Though guitarist and vocalist João Gilberto is acknowledged as the father of bossa nova, the song-“Chega de Saudade”-with which he ignited what would become a global bossa craze was created not by Gilberto, but by Antonio Carlos Jobim and Vinicius de Morares. On the flip side of Gilberto’s 1958 recording of “Chega de Saudade” was his own “Bim Bom” (inspired by a passing gaggle of washerwomen).
So it can be considered near-equally seminal-and it is with “Bim Bom” that vocalist Ithamara Koorax and guitarist Juarez Moreira open this first-ever complete collection of Gilberto’s compositions. They number a mere 11, written across two decades between the early ’50s and early ’70s. Yet together they capture a vital slice of Brazilian jazz history, defining a visionary genius who, as producer (and longtime intimate of the reclusive Gilberto) Arnaldo DeSouteiro notes, “inspired a complete revolution in Brazilian music, in terms of rhythm, melody and harmony.” Paying absolute respect to Gilberto, DeSouteiro was meticulous with regard to tempos and keys as he guided Koorax and Moreira through these 12 tracks (the 12th an English-language version of “Hô-Bá-Lá-Lá” crafted for Sylvia Telles in 1960).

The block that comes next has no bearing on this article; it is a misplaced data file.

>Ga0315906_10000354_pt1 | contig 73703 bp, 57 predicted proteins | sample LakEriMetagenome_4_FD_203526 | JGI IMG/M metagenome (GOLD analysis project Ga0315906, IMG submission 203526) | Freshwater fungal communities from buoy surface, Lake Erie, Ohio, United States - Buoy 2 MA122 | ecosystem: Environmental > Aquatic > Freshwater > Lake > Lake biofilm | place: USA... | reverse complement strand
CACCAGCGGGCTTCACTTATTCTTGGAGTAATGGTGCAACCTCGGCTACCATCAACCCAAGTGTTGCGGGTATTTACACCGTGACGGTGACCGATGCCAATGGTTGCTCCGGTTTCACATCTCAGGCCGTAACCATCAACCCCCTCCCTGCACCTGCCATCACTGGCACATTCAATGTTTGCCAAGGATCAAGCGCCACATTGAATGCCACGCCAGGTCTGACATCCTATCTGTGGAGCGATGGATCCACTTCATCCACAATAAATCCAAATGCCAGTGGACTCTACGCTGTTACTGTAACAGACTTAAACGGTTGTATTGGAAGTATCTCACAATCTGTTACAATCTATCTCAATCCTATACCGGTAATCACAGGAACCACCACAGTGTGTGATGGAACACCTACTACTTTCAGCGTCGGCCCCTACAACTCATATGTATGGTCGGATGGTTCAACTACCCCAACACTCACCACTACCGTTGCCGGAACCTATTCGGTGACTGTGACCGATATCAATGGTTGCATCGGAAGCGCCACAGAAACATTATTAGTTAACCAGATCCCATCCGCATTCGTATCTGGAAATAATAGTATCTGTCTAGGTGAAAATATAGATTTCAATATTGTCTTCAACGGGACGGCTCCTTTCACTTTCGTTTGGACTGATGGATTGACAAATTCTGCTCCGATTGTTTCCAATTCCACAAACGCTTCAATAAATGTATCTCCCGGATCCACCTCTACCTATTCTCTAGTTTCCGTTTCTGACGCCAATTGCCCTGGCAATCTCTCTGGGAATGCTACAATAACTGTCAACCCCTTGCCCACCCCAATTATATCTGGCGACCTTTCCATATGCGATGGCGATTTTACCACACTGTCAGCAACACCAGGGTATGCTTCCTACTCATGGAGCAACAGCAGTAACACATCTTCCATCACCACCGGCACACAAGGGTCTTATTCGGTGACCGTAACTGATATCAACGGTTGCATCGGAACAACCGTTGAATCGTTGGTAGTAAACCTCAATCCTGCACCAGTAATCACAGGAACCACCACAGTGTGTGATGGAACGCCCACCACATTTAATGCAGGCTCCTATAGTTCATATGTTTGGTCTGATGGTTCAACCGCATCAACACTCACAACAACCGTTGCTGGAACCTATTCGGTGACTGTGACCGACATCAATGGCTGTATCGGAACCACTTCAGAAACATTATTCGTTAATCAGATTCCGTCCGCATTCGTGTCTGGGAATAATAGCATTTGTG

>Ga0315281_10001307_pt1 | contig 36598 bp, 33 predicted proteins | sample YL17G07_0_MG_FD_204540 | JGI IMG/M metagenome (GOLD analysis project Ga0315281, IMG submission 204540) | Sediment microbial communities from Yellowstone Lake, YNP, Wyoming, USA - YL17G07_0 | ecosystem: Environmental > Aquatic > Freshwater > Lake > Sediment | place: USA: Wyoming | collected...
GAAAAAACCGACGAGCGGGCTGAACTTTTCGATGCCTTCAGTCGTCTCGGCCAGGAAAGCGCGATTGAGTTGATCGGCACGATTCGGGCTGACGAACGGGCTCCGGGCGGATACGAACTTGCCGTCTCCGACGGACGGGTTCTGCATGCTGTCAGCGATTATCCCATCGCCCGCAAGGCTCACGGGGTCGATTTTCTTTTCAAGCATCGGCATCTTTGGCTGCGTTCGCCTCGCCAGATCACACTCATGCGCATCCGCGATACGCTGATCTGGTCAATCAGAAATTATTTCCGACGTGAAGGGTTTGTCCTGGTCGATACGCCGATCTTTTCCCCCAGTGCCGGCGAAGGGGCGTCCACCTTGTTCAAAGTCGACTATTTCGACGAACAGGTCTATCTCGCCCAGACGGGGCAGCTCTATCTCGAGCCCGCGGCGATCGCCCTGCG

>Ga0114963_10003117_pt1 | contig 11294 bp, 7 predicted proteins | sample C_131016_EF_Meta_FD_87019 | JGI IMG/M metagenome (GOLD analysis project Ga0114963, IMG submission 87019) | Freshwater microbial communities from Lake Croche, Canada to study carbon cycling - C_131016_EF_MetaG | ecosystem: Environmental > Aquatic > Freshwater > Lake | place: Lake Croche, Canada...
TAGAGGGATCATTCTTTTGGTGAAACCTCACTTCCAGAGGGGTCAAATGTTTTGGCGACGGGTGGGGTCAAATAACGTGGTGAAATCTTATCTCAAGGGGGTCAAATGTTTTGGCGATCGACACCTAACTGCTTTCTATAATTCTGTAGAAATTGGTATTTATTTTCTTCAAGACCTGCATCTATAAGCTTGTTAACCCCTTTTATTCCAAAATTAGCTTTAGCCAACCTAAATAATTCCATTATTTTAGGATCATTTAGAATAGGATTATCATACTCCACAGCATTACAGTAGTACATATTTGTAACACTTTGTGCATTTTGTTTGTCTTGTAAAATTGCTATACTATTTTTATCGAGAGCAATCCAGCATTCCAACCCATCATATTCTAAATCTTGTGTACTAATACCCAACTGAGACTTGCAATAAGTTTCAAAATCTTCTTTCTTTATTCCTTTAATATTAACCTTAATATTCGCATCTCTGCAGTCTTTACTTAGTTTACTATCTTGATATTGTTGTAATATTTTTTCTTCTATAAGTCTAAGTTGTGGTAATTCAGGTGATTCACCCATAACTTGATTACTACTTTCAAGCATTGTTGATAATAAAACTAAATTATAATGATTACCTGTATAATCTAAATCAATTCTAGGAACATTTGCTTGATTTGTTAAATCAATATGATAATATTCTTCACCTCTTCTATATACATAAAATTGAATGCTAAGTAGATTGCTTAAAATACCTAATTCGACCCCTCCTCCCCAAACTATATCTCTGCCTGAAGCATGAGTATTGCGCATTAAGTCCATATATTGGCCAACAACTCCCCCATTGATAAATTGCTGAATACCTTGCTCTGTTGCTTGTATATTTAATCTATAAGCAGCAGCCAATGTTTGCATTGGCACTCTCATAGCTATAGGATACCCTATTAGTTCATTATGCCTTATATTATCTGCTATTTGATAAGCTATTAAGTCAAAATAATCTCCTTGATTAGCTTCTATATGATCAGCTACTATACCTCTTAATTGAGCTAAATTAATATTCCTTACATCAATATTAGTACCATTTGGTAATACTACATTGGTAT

Koorax, arguably Brazil’s finest contemporary jazz vocalist, and Moreira, a guitarist who can fairly be recognized as the João Gilberto of his generation, respond in kind. A better trio to pay such beautiful and integral homage to Gilberto could not likely be assembled. Bim Bom is not only an album of gloriously elegant reverence but also a recording of essential importance.